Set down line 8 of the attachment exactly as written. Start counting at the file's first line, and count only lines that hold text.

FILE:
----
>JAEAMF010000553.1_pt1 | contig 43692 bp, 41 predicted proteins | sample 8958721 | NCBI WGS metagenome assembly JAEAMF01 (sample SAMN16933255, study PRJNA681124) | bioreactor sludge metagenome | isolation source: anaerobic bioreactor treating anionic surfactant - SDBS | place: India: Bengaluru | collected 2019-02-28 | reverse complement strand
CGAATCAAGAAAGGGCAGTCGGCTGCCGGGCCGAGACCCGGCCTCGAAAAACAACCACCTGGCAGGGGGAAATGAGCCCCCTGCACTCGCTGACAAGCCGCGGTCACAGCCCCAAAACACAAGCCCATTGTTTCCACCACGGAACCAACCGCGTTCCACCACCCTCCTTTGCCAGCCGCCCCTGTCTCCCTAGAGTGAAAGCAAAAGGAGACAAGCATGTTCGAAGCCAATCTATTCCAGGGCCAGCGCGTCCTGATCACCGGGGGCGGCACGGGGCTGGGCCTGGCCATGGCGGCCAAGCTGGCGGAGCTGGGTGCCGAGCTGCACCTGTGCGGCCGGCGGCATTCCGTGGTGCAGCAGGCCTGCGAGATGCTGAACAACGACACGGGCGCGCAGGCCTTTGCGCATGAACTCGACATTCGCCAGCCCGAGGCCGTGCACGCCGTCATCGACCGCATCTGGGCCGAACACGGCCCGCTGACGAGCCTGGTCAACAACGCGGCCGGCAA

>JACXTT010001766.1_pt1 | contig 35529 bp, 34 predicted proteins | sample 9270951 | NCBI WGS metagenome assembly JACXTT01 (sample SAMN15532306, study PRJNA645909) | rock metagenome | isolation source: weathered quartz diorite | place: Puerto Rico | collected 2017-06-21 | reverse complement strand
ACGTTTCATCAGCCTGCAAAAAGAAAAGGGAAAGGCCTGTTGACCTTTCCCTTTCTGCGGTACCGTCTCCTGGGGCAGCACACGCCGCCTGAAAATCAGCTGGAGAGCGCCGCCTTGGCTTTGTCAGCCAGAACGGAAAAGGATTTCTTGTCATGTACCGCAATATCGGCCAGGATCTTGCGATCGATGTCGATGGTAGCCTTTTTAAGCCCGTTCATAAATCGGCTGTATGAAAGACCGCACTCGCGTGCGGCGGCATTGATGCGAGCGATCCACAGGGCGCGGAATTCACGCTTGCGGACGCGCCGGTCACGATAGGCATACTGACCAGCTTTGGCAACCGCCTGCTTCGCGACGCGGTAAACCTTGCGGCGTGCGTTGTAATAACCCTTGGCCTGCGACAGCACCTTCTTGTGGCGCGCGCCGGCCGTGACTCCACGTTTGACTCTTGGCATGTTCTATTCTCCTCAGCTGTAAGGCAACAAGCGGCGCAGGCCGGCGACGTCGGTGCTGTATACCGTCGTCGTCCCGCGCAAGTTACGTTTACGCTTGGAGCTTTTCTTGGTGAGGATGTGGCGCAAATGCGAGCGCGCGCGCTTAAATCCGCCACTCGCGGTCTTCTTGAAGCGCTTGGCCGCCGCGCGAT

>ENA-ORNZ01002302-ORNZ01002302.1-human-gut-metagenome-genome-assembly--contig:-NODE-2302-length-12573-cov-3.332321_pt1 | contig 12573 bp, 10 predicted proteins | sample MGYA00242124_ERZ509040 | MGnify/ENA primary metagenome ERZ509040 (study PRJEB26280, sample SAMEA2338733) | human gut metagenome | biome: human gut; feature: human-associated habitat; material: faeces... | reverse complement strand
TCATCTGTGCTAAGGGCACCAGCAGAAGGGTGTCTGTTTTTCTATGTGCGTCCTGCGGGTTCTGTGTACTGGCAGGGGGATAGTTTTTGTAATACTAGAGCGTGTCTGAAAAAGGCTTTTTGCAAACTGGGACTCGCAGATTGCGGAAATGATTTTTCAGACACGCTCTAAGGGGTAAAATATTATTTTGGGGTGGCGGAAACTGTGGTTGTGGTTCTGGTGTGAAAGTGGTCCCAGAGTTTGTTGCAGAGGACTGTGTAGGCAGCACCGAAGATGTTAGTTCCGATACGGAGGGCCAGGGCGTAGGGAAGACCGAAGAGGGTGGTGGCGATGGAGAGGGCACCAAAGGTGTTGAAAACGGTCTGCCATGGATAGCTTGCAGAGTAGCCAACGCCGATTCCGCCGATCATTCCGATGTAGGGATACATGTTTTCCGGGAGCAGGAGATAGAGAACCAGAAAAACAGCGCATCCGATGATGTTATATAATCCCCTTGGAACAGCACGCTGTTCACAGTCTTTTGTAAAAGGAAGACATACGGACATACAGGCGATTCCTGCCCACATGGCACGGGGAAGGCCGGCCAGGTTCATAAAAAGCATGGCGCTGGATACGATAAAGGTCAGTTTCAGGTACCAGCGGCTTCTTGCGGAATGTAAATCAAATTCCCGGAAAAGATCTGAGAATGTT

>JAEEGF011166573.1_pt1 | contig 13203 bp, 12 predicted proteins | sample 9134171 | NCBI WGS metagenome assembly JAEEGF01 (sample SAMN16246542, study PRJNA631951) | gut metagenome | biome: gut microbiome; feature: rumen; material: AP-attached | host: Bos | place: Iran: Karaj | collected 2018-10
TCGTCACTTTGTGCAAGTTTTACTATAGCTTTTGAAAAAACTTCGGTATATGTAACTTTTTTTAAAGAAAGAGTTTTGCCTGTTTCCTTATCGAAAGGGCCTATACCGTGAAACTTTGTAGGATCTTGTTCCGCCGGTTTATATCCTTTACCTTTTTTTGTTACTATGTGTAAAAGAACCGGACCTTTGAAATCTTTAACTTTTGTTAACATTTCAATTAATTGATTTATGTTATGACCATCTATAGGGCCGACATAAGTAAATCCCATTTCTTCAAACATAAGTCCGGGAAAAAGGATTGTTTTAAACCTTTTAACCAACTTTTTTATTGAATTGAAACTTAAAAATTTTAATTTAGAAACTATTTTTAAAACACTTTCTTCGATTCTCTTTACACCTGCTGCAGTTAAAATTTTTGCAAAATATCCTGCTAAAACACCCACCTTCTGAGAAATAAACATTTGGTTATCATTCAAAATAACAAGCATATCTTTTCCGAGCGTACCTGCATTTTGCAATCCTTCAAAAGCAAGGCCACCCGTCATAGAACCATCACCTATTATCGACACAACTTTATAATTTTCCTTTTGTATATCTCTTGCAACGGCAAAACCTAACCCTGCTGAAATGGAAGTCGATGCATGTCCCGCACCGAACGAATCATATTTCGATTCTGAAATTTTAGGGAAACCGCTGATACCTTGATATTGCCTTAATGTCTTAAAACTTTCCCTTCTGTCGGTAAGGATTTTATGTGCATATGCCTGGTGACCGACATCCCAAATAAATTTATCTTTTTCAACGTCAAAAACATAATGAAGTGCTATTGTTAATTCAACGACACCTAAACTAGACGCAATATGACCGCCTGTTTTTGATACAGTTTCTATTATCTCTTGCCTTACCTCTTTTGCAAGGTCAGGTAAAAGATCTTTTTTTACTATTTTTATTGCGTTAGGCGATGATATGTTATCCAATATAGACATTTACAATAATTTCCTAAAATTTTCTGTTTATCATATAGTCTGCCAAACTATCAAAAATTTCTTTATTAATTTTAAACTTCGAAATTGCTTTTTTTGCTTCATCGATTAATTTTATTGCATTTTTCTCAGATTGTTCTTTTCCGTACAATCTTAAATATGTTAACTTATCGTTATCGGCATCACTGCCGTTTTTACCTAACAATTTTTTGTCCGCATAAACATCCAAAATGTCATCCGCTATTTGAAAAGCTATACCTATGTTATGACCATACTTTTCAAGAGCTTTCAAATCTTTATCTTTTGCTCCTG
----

TCGTCACTTTGTGCAAGTTTTACTATAGCTTTTGAAAAAACTTCGGTATATGTAACTTTTTTTAAAGAAAGAGTTTTGCCTGTTTCCTTATCGAAAGGGCCTATACCGTGAAACTTTGTAGGATCTTGTTCCGCCGGTTTATATCCTTTACCTTTTTTTGTTACTATGTGTAAAAGAACCGGACCTTTGAAATCTTTAACTTTTGTTAACATTTCAATTAATTGATTTATGTTATGACCATCTATAGGGCCGACATAAGTAAATCCCATTTCTTCAAACATAAGTCCGGGAAAAAGGATTGTTTTAAACCTTTTAACCAACTTTTTTATTGAATTGAAACTTAAAAATTTTAATTTAGAAACTATTTTTAAAACACTTTCTTCGATTCTCTTTACACCTGCTGCAGTTAAAATTTTTGCAAAATATCCTGCTAAAACACCCACCTTCTGAGAAATAAACATTTGGTTATCATTCAAAATAACAAGCATATCTTTTCCGAGCGTACCTGCATTTTGCAATCCTTCAAAAGCAAGGCCACCCGTCATAGAACCATCACCTATTATCGACACAACTTTATAATTTTCCTTTTGTATATCTCTTGCAACGGCAAAACCTAACCCTGCTGAAATGGAAGTCGATGCATGTCCCGCACCGAACGAATCATATTTCGATTCTGAAATTTTAGGGAAACCGCTGATACCTTGATATTGCCTTAATGTCTTAAAACTTTCCCTTCTGTCGGTAAGGATTTTATGTGCATATGCCTGGTGACCGACATCCCAAATAAATTTATCTTTTTCAACGTCAAAAACATAATGAAGTGCTATTGTTAATTCAACGACACCTAAACTAGACGCAATATGACCGCCTGTTTTTGATACAGTTTCTATTATCTCTTGCCTTACCTCTTTTGCAAGGTCAGGTAAAAGATCTTTTTTTACTATTTTTATTGCGTTAGGCGATGATATGTTATCCAATATAGACATTTACAATAATTTCCTAAAATTTTCTGTTTATCATATAGTCTGCCAAACTATCAAAAATTTCTTTATTAATTTTAAACTTCGAAATTGCTTTTTTTGCTTCATCGATTAATTTTATTGCATTTTTCTCAGATTGTTCTTTTCCGTACAATCTTAAATATGTTAACTTATCGTTATCGGCATCACTGCCGTTTTTACCTAACAATTTTTTGTCCGCATAAACATCCAAAATGTCATCCGCTATTTGAAAAGCTATACCTATGTTATGACCATACTTTTCAAGAGCTTTCAAATCTTTATCTTTTGCTCCTG